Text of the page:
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Here it comes: the big daddy of holidays, the jingle bell juggernaut, the elf-crafted extravaganza. Can we get a drumroll from those ten drummers drumming? It’s Christmas! Christmas reigns supreme in the holiday world; it’s not merely a holiday but its own genre of movies and music, its own flavor of cookies, really its own little universe which emerges the very second Thanksgiving is over. The volume of Christmas icons is nothing short of astounding; from reindeer to Red Rider bee-bee guns, snowmen to Jimmy Stewart movies, Charles Dickens to Charlie Brown, there’s a veritable army of season’s greeters armed to the teeth with mistletoe and eggnog. But even outside of the official Christmas canon of spokespeople, there’s a mountain of merriment generated simply by everyday people. Christmas parties, Christmas-specific decorations, carols, Christmas cards, poems for Christmas, and of course Christmas recipes are all part of the mix. And while Christmas has its roots in Christianity, it is celebrated by both the most dedicated believers and people outside the religion who nonetheless feel the need for a few tidings of comfort and joy. And while we all enjoy the latest round of Christmas songs and TV shows that come out every year, it’s always important to remember your friends with well thought out Christmas cards.
Christmas has a rich and well-studied two thousand year history. It is ostensibly the celebration of the birth of Jesus, the hero of Christian beliefs who naturally should be entitled to his own holiday. But there’s a catch: some modern historians have challenged the idea that Jesus was actually born on December 25, and that instead the day was chosen to coincide with the Roman solstice festival of Dies Natalis Solis Invicti. As their theory goes, Christmas gained popularity and eventually replaced the Roman celebration, since after all Dies Natalis Solis Invicti is a much harder name to remember. But the position of most theologians today is that no matter what day Jesus was born on, the holiday of Christmas exists to honor that birth. As the holiday progressed, modern traditions began to emerge. The holiday was celebrated as a feast in the Middle Ages, and despite attempts to thwart its celebration by Puritan rule in England, the holiday reemerged in the 17th century. It was during this time that the character of “Father Christmas” emerged, who would go on to influence the American “Santa Claus”, though for whatever reason the Americans decided to give him a name which was a strange mixture of Spanish and Dutch. The tradition of giving gifts, already popular before but suppressed by the Puritans, exploded in popularity afterward.
One of the more important traditions during Christmas time is the sending of Christmas cards. The tradition is a bit newer than some of the other Christmas customs, since after all the Roman Empire didn’t have a very good postal service. It began in the 1840s with the first industrially printed cards in honor of Christmas. The trend took off and spread to the United States in 1875, where the cards have been popular ever since. Christmas cards are commonly viewed as a way to keep in touch with friends far and wide. For families, Christmas cards often turn out as a detailed summary of the events of the year, sometimes even coming with an index and footnotes. But there are Christmas cards of every shape and size, with enough variety to fit every yuletide character. For the goofball, there are any number of funny Christmas cards with cheesy tag lines; for example: How many reindeer does it take to screw in a light bulb? Doesn’t matter, they use their noses for light! For the upstanding professional, there are business Christmas cards, which can be especially important if you accidentally drink a bit too much eggnog at the company Christmas party. For those who don’t know what to write in Christmas Cards, some come elegantly decorated but with blank inside. There are also patriotic Christmas cards, religious or specifically Christian Christmas cards, and cards with customized photos for Christmas. But no matter what kind of card you send, don’t forget how important it is to let loose with a little holiday cheer every year. Hey, if Santa can visit every house in the world, it shouldn’t be any trouble for you to send a few cards to your best friends and family.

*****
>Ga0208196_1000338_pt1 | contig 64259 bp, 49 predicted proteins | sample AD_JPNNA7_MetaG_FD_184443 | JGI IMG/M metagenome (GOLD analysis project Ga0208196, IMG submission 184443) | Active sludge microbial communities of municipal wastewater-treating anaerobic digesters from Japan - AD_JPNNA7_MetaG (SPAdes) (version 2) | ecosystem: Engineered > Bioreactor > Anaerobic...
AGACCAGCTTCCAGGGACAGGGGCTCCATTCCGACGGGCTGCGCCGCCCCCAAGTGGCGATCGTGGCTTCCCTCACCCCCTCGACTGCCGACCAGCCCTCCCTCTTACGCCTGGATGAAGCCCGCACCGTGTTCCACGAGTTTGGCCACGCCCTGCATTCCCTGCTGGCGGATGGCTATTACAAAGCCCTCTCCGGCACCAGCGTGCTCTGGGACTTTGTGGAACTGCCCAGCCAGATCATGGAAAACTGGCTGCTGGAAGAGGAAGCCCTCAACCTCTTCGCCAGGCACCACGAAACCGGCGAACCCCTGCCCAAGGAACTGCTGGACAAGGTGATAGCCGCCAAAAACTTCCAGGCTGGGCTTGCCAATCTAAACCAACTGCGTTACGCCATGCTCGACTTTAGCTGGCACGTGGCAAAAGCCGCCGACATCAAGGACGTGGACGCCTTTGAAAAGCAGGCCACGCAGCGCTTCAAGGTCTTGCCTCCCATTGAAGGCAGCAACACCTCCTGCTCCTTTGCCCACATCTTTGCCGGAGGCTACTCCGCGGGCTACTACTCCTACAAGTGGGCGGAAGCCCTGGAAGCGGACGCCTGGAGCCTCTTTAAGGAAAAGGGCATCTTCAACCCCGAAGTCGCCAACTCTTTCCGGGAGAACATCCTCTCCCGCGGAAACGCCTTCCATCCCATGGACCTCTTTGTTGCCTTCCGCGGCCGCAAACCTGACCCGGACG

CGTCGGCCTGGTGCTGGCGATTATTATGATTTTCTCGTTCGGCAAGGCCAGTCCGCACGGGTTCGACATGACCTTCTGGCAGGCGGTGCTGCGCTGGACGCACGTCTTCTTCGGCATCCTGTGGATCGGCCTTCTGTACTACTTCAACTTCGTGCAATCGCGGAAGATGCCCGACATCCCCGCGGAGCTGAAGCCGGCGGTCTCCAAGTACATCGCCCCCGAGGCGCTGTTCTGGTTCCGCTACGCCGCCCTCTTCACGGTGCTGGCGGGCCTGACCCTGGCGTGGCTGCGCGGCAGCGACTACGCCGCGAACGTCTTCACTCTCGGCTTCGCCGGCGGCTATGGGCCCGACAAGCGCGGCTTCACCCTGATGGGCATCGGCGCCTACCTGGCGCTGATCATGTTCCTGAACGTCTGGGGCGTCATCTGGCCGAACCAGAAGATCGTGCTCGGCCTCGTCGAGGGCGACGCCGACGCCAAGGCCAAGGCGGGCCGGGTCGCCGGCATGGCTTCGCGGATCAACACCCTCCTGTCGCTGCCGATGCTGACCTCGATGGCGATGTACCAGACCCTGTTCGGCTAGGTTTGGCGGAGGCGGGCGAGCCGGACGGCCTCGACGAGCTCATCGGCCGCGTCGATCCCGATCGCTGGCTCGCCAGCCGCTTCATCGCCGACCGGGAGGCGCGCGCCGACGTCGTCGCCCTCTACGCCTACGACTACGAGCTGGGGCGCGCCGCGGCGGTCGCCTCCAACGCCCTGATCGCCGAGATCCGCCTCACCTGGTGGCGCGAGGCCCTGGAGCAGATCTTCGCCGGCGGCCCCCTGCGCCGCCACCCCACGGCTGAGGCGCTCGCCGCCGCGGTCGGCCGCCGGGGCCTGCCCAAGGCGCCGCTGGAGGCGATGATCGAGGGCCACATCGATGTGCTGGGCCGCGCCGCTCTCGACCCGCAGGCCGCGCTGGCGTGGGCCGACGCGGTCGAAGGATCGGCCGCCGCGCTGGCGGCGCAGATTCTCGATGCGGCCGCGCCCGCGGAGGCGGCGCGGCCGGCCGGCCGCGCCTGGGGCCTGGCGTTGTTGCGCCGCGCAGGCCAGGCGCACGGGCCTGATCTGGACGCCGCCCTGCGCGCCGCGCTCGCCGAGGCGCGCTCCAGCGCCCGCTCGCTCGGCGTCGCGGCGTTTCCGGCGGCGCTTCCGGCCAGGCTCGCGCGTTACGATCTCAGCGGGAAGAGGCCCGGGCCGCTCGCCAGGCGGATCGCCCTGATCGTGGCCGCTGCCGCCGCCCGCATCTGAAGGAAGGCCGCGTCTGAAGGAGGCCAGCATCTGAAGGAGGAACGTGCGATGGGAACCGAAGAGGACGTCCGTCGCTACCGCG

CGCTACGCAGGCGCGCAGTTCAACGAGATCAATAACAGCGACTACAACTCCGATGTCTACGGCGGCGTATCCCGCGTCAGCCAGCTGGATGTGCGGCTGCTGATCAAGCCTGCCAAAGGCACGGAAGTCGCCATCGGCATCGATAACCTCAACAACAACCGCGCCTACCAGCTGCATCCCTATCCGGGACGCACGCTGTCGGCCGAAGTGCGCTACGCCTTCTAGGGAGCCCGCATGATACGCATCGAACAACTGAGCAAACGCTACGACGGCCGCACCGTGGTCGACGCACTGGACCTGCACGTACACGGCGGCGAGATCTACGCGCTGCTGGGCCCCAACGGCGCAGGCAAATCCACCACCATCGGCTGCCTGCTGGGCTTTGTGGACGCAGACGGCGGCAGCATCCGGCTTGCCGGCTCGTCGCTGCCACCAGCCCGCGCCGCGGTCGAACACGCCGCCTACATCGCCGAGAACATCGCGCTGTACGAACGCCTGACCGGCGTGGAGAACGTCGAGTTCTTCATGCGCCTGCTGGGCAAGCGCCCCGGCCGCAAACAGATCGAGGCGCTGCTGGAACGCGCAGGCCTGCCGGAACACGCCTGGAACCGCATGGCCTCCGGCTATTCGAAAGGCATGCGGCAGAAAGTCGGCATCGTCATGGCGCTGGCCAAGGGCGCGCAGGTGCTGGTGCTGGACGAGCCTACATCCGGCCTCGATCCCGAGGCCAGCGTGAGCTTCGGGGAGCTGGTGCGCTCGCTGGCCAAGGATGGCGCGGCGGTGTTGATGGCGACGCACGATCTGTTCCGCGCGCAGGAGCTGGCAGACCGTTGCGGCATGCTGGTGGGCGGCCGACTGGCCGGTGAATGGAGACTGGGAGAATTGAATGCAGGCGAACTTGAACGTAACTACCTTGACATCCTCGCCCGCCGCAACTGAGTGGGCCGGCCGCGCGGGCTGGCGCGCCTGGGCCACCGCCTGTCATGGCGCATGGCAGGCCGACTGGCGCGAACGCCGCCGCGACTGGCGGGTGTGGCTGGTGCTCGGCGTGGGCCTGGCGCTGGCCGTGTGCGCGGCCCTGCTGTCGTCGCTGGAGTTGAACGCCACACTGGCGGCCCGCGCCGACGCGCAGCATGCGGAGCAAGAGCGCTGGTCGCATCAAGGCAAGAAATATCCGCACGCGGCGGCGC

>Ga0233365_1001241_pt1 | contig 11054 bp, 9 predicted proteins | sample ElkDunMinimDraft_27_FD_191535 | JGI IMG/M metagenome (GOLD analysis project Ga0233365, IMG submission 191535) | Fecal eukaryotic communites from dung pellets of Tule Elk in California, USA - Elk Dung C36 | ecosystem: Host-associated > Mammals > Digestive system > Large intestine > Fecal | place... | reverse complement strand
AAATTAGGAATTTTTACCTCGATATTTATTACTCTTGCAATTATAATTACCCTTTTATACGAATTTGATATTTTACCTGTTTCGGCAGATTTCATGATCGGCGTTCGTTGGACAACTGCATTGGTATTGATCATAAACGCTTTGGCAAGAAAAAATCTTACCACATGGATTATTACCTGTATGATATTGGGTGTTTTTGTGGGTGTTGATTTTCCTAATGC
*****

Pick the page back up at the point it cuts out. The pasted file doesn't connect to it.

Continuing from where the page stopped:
It’s new to the Holiday Season lineup, but don’t let that trick you into thinking it doesn’t have any history. That’s right, we’re talking Kwanzaa! Kwanzaa was officially created as a holiday by Maulana Karenga in 1968 to celebrate the history and culture of all people of African ancestry, but particularly African Americans - so the celebration is as much dubstep as it is djembe. The celebration begins December 26 and lasts seven days, enough time to sing songs, get together with friends, give gifts, send Kwanzaa cards, and find the right size dashiki for the final day of celebration. So don’t forget to take a little time to send Kwanzaa cards or greetings to your friends and family; whether it be your heritage or your family, Kwanzaa is all about keeping in touch.
Kwanzaa was founded by Karenga in order to “give Blacks an opportunity to celebrate themselves and history,” and possibly because the food served for the other holidays was a bit too bland. Creating a uniquely African American holiday in the 1960s was in keeping with the spirit of the Civil Rights Movement which still coming to pass during that era, and it was also a fulfillment of the idea of Pan-Africanism. The celebration itself centers on the Seven Principles of Kwanzaa, with each day being dedicated to a different principle. The principles are: unity, self-determination, collective work and responsibility, collaborative economics, purpose, creativity, and faith – though the theme of kicking back for a good celebration runs throughout. The celebration concludes with a karamu or celebratory feast. Don’t miss the opportunity to celebrate your heritage this Kwanzaa, but also keep in mind to send a card to your family for Kwanzaa. There’s no better way to send a traditional greeting of “Habari Gani” than a good Kwanzaa card, and they’ll enjoy their karamu more if they know you’re thinking of them.